Go to institute, early graduate tells students

GRANT, Idaho — Eldred Lee is tall and slim and flashes a ready smile. Especially when the 87-year-old talks about the Church's Institute of Religion program. As one of the first graduates of institute, which was established at the University of Idaho in Moscow in 1926, he keeps his graduation certificate carefully preserved in a scrapbook. It has water marks from a flood years ago, but clearly seen on the yellowing paper are the signatures of then-Church President Heber H. Grant and Elder John A. Widtsoe, along with the date — June 10, 1935.

Eldred Lee
Eldred Lee

Brother Lee, who lives with his wife, Ornealo, in the Grant Ward, Menan Idaho Stake, doesn't mince words when he talks about the impact the institute program had in his life. "It was very important because it was through taking those classes in institute that I decided to go on a mission. I took a class on the early Christian church. Somehow, all the teachings I had received prior to that time just seemed to fit together in the history of the Church. So after I graduated, I was called to the Danish Mission and was there nearly three years. They didn't take missionaries then until they were 20 or 21."

Today, some 66 years after Brother Lee received his graduation certificate, the Church's Institutes of Religion are still nurturing testimonies and producing missionaries and temple marriages. (Please see accompanying article on the 75th anniversary of the first institute.) In 1931, a young Eldred Lee starting university courses could not have dreamed of how the tender roots of a new program of which he was a part would reach throughout the world. During his first year in Moscow, there were about 90 LDS students among some 2,000 attending the University of Idaho. Four years later, when he was a senior, that number had grown to 350 LDS students.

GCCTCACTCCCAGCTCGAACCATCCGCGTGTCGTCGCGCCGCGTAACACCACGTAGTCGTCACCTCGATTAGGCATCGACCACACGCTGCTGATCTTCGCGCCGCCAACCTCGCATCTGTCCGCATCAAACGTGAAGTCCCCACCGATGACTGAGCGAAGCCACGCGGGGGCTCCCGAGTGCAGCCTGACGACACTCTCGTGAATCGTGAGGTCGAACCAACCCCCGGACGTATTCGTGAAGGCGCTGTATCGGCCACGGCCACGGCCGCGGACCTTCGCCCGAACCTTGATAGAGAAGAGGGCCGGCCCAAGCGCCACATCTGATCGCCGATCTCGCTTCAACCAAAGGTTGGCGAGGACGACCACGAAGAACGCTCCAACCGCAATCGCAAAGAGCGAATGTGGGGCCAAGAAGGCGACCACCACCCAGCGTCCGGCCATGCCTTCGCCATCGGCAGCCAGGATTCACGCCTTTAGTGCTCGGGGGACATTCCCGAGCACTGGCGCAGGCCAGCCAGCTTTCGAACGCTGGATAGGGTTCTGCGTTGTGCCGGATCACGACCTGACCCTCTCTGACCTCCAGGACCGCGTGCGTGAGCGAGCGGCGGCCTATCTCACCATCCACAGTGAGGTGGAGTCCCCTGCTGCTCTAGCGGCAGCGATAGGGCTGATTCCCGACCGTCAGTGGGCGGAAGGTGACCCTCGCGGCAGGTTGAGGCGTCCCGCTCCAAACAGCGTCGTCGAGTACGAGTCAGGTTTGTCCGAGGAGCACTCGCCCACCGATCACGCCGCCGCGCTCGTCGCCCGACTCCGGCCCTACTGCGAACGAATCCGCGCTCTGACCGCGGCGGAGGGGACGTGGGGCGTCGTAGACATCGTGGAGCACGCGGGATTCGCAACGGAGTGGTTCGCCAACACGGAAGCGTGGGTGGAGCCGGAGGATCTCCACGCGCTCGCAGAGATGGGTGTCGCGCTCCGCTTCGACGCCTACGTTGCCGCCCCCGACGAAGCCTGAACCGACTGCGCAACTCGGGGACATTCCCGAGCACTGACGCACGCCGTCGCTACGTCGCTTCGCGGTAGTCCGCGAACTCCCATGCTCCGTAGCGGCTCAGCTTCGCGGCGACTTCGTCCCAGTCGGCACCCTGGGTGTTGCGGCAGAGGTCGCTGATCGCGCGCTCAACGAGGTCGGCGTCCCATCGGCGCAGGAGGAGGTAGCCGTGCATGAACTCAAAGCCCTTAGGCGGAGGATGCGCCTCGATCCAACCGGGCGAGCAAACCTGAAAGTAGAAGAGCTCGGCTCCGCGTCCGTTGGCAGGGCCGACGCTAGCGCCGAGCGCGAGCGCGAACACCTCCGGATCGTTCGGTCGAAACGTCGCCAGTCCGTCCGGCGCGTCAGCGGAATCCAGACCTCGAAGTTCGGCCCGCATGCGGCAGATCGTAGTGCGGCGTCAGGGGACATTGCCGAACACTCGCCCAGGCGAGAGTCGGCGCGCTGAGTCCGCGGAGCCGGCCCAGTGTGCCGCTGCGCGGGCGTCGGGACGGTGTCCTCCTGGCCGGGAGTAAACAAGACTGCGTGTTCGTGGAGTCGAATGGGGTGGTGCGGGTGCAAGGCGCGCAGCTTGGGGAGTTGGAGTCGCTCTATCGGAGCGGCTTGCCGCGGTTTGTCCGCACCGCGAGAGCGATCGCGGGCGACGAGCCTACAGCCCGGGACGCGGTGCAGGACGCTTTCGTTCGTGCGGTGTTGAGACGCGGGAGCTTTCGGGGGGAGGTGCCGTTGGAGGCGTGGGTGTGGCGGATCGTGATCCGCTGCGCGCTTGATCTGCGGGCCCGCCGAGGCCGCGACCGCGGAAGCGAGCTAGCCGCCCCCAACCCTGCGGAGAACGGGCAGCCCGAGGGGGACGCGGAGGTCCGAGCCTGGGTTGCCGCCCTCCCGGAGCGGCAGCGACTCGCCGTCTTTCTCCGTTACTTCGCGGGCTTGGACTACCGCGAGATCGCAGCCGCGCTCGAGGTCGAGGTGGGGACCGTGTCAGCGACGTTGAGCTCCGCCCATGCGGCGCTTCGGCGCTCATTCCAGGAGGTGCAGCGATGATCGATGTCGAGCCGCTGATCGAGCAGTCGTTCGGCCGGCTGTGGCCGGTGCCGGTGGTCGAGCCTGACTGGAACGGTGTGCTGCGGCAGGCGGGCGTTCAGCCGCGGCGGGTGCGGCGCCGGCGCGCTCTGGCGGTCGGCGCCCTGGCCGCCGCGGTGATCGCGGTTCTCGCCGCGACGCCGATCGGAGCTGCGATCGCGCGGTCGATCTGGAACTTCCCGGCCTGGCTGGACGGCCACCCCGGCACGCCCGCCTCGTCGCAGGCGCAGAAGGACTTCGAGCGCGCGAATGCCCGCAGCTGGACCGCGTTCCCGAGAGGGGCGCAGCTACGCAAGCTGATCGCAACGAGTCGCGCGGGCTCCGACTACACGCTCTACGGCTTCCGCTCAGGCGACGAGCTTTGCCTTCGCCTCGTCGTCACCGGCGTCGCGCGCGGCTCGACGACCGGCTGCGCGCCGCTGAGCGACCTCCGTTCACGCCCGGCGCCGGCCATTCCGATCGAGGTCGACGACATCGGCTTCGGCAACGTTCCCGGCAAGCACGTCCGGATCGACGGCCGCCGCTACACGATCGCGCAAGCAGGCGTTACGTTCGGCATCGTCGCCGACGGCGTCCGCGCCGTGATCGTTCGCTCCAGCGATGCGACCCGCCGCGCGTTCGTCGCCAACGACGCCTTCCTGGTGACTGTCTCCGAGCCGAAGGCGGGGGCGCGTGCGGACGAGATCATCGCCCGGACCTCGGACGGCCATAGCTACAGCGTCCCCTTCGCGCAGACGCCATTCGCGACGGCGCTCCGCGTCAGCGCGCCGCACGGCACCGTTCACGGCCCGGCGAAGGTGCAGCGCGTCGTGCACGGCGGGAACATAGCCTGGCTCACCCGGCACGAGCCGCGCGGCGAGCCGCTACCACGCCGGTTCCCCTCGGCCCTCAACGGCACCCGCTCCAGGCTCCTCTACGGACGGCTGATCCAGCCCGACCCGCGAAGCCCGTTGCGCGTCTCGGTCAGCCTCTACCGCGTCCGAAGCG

And it was because word got out about institute, he said.

"This was during the Depression. The first year, we ate at a neighbor's home. We paid board," Brother Lee recalled.

By his third year, however, students were able to pay board to live at the institute building and use the kitchen facilities where to save money they all took turns serving. They paid $8.50 per month. "Word got around about the meals in the hall. There were large numbers of students who came here."

Not all were LDS. "Usually, there were one or two students who joined the Church a year," Brother Lee said. He remembers one friend, Rodney Pearson. "Although he was not a member of the Church, he associated with the members of our group. When he came home, the first thing he did was marry a good LDS girl [and later joined the Church]."

Brother Lee, who has five children and 18 grandchildren and who received his bachelor's degree in animal husbandry, is quick to offer advice to today's LDS students. "Take time and go to institute. Take all the classes you can, because it will have a lot more influence upon your personal life than anything you'll get out of college."

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